Featured News PM Lee draws flak after confirming that POFMA may be used against...

PM Lee draws flak after confirming that POFMA may be used against purveyors of “fake news” during election

Netizens were unhappy about the arbitrary nature of the bill which could become law in time for the next General Election, which could be held as early as this year

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Prime Minister Lee Hsien Loong’s recent comments indicating that the Protection from Online Falsehoods and Manipulation Act (POFMA) may be used against those who “manipulate opinions and influence elections” has drawn flak on social media.

POFMA, which was tabled in Parliament earlier this month, aims to provide the government with powers to act against online falsehoods to protect public interest and intends to give ministers the authority to determine what is an online falsehood and how to act against it.

Parliament will gather for a second reading of the draft bill on 6 May. The timing of the introduction of the bill and the speed with which Parliament is deliberating on passing it has caused some critics to speculate that the bill would become law in time for the next General Election, which could be held as early as this year.

Yesterday (25 Apr), PM Lee seemed to confirm that the bill may be used against those who try to “manipulate opinions and influence elections”. Speaking at the 29th Inter-Pacific Bar Association conference at Raffles Convention Centre, PM Lee called legislation an “essential part” of the answer of how to tackle hate speech and fake news.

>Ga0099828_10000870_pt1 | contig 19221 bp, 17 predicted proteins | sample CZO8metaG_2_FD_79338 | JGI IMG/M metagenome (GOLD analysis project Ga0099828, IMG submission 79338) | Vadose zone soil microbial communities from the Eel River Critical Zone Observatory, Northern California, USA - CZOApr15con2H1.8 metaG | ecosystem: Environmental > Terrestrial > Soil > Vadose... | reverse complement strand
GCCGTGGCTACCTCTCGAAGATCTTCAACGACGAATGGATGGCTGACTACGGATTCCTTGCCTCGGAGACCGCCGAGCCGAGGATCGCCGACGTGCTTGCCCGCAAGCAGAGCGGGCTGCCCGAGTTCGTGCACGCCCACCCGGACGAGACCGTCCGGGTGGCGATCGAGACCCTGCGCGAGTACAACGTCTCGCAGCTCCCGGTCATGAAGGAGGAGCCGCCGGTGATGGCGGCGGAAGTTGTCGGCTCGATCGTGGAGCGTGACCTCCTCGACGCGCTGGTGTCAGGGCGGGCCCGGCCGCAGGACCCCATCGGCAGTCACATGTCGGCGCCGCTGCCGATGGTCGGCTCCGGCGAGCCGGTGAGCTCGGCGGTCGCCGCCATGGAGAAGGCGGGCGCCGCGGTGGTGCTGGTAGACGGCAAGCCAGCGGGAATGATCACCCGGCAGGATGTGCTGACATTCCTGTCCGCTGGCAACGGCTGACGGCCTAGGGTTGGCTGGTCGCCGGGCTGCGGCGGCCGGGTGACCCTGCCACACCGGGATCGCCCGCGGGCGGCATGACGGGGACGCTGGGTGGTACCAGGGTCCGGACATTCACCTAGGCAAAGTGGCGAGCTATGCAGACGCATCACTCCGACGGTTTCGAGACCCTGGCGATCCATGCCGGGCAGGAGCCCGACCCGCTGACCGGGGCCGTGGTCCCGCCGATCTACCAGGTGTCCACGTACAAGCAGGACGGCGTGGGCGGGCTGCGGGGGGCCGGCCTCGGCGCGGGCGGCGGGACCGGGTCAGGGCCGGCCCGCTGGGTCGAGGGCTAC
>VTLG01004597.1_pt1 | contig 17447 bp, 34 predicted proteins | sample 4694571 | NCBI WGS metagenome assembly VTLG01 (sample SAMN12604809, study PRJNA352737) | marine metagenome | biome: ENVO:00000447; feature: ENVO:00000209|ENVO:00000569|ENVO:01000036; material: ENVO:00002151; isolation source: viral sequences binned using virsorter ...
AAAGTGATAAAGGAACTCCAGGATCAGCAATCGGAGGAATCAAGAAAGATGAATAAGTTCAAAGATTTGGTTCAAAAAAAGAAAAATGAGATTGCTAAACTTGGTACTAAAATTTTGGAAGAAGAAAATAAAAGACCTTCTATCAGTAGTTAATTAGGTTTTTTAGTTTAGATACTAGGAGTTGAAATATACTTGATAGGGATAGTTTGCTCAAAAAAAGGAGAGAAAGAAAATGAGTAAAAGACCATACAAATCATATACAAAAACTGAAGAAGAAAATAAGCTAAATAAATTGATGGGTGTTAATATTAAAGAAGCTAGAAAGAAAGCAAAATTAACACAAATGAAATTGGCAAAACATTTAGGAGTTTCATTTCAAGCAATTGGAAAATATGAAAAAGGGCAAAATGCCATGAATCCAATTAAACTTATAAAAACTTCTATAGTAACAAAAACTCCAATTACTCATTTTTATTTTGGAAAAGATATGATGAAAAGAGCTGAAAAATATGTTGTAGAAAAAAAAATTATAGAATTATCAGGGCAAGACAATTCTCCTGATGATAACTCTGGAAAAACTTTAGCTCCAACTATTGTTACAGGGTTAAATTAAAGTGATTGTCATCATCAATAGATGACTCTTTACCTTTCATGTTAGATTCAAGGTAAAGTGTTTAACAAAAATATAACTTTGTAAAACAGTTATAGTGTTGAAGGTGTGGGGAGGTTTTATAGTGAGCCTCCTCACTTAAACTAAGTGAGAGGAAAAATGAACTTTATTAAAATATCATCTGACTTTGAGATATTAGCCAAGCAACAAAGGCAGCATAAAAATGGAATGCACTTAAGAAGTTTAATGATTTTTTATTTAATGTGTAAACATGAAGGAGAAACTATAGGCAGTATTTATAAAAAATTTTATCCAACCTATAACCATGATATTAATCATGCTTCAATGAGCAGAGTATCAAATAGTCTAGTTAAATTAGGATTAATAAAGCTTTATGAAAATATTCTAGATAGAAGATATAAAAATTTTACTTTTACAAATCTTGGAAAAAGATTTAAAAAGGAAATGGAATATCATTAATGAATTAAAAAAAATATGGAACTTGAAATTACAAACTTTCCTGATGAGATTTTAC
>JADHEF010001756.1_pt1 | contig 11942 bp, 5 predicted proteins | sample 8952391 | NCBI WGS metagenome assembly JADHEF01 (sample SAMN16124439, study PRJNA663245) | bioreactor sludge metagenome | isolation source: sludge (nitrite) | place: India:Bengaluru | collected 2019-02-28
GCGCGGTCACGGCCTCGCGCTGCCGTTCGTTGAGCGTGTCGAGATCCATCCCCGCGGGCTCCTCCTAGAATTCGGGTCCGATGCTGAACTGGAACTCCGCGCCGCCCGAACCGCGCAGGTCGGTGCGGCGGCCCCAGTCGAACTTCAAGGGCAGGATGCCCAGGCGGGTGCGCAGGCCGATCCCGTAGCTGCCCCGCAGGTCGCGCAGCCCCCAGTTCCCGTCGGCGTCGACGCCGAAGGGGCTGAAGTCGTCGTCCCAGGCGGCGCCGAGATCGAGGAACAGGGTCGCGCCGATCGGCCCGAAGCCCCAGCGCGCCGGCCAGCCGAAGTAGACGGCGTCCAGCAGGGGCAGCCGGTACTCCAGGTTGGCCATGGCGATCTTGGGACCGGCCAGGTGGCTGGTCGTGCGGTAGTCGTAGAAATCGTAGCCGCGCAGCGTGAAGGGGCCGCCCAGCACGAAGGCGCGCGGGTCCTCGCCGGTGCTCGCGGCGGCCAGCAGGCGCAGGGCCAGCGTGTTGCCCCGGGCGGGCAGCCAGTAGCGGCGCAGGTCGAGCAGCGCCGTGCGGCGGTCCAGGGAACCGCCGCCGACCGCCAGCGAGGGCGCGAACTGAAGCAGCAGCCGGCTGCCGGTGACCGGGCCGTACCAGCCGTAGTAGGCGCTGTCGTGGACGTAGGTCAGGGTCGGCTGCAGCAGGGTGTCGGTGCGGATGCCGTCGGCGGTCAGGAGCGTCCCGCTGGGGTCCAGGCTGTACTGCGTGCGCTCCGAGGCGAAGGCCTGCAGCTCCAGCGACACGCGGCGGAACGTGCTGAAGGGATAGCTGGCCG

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Asserting that it has become “absurdly easy” for individuals to “conduct covert and subversive campaigns to manipulate opinions and influence elections,” the head of government said: “While public education is the first line of defence, legislation is an essential part of the answer, as even Mark Zuckerberg has acknowledged.”

PM Lee’s remarks, however, have not gone over too well with some Singaporeans. Netizens responding to his views highlighted Clause 61 of the draft bill, which states that “The Minister may, by order in the Gazette, exempt any person or class of persons from any provision of this Act.”

Pointing out that this could potentially mean that the Minister could arbitrarily decide who is liable for “fake news” and who is not, netizens asserted that such a law would make the opposition playing field even more uneven:

/-TISG

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